ruined tower
est. 15th c

page 1 | 2.


OS Grid: NS 233 324
near the harbor of
s. of A78,
ne of A738


open site
near a public park
overlooking the harbor


Mysterious Britain
Undiscovered Scotland


Ardrossan Castle

Ardrossan was a thriving port inthe 18th and 19th centuries, with trade in coal and pig iron supprting a strong shipbuilding industry. The shipyards were mostly gone by the 1950s, the last closed in the 1980s. The town is known now more for its tourist attractions and seaside location.

one of the piecesof ardrossan, probably a vaulted cellar

With a moat!

While the castle really did had a moat, not much remains of it, just the castle sitting on a bluff over the harbor. Only a few remnantsof the castle still stand -- a low stub of a building with a vauted basement, and the tower, at least up to the top floor. The vaults are nicknamed 'Wallace's Larder', after a battle in which the English garrison here was slaughtered, during the wars of independence. It would have been a strong castle--the sparse remains here are testament to that.

The current ruins, of coruse, are not the original castle here. The high ground was a desirable site. The earlier castle of 'Cannon Hill" was built c1140 by Simon de Morville. The castle passed to the Barclay family around 1226, when the current owner died without an heir.

only one wall and part of a corner remain of the original keep

The castle was rebuilt in the 15th century by the Montgomery family. The rebuilding is fairly obvious -- reddish sandstone instead of the paler original limestone was used. Montgomery's son became the first Earl of Eglinton, and the family stayed in the castle wihen their family castle was destroyed.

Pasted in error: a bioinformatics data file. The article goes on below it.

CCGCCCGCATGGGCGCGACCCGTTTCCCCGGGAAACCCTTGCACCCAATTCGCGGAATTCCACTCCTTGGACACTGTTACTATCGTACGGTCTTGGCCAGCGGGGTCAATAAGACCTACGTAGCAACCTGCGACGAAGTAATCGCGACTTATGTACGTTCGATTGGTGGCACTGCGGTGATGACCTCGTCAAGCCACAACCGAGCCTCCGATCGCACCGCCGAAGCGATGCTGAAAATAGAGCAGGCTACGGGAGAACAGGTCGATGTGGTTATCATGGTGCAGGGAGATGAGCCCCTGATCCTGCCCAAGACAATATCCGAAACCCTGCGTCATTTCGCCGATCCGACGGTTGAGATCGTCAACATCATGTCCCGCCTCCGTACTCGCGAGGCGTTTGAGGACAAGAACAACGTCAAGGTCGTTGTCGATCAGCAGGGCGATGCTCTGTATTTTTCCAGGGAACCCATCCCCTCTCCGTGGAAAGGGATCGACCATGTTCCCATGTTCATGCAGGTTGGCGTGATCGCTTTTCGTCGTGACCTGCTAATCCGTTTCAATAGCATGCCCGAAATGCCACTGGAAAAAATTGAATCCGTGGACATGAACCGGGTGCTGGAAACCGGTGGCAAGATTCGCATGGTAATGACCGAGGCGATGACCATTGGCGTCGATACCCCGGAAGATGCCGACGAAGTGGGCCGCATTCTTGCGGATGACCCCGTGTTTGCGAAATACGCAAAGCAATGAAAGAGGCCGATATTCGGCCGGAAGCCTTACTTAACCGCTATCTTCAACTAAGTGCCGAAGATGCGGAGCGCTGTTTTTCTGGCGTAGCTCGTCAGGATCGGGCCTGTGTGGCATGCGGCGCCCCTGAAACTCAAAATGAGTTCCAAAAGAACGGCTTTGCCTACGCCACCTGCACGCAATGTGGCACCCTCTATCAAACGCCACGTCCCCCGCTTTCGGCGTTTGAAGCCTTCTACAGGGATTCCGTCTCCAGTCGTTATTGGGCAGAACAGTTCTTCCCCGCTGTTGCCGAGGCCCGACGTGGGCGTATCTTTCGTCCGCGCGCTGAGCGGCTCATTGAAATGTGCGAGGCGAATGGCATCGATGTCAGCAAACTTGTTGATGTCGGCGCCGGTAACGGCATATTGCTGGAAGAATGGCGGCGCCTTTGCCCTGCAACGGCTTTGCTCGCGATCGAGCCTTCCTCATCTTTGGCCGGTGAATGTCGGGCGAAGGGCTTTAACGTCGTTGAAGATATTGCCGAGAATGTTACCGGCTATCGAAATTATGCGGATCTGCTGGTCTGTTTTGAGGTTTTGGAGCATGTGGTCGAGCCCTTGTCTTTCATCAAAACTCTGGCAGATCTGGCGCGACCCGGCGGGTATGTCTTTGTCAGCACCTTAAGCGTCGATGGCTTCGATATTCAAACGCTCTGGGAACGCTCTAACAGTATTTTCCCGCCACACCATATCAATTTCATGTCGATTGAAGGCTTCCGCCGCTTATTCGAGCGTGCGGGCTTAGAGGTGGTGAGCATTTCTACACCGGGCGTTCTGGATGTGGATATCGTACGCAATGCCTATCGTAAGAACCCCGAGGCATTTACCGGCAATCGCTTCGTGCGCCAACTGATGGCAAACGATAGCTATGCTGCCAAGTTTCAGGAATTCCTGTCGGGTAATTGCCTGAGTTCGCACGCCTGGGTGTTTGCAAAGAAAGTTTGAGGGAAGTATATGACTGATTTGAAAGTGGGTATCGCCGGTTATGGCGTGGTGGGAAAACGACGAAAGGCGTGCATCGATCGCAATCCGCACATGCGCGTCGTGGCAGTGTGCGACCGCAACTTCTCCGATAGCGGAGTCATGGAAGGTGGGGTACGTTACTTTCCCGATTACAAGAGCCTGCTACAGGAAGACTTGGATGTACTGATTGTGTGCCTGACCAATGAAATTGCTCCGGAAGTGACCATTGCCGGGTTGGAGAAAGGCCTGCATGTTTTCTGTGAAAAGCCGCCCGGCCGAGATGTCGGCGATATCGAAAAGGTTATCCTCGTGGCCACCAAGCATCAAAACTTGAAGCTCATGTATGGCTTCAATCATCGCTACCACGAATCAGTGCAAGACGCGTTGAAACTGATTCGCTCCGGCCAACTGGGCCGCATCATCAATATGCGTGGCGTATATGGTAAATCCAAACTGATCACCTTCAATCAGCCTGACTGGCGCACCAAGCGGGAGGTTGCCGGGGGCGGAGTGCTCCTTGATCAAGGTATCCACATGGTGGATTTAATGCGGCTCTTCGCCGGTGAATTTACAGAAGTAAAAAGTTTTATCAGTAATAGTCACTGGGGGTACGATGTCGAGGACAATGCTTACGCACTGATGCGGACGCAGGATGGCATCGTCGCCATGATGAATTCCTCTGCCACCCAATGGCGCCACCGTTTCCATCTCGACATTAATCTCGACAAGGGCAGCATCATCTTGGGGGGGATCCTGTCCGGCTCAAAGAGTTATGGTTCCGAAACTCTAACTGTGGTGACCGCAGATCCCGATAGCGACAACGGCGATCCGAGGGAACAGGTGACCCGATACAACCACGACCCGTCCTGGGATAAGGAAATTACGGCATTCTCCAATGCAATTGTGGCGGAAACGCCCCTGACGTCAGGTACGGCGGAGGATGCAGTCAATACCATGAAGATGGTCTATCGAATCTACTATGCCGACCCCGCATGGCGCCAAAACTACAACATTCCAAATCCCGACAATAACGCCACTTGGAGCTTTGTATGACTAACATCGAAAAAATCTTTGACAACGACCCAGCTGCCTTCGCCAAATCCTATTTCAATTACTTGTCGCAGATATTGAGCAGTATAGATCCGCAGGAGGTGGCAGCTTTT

Ardrossan, like many other castles, was demolished by Cromwell in 1648. They dismantled the castle and used the stone to build a fort in Ayr, and the Earl of Eglinton continued quarrying stone from the castle in the mid-18th century to build the walls of a local park

Wallace's Larder

In 1292, the castle was taken by the English under Edwrad I -- but it was retaken by Wiliam Wallace in 1296. He set a fire inthe nearby village to draw out the English soldiers, and picked them off one by one as they crossed the moat. When it was over, Wallace tossed the dead and survivors alike into the vaulted basement of the tower (along with the supplies) and left them to rot. The castle was dismantled around them.

Salter refers to the cellars as "the Vallance Lardner" -- medieval spelling was a bit iffy, apparently.

the vaulted cellars known as Wallace's Larder

Hazardous Ruins

The ruin of the castle is considered dangerous -- small signs warn you not to climb on the stones, but the trash and bottles littering the site is evidence enough that the locals kids party up here fairly frequently. Be careful, though - things have been shored up and consolidated at some point, but the ground is uneven, and the rooms in the tower are shaky, at best. The local council performed work on the castle in 1911 and it has been only minimally maintained since.

There are two main parts of the csatle - the keep rises to three stories (at least on one side, the rest of the tower has fallen. It does leave the remains of fireplaces and interior decoration exposed, so that's a plus. The other part is the infamous south range containing the vaults of Wallace's Larder, with are the high vaults of the bsaement and kitchen range of the castle.

The courtyard would have been enclosed by thick walls, and is protected by steep cliffs on the seaward side, and a ditch (moat) on the flat land toward the park. Stone foundations remain on all four sides of the original courtyard, but mostly they are just a few scattered stones under the grass, Amazingly, some of the details do remain in the tower -- the carved mantel of a second-story fireplace, a pointed

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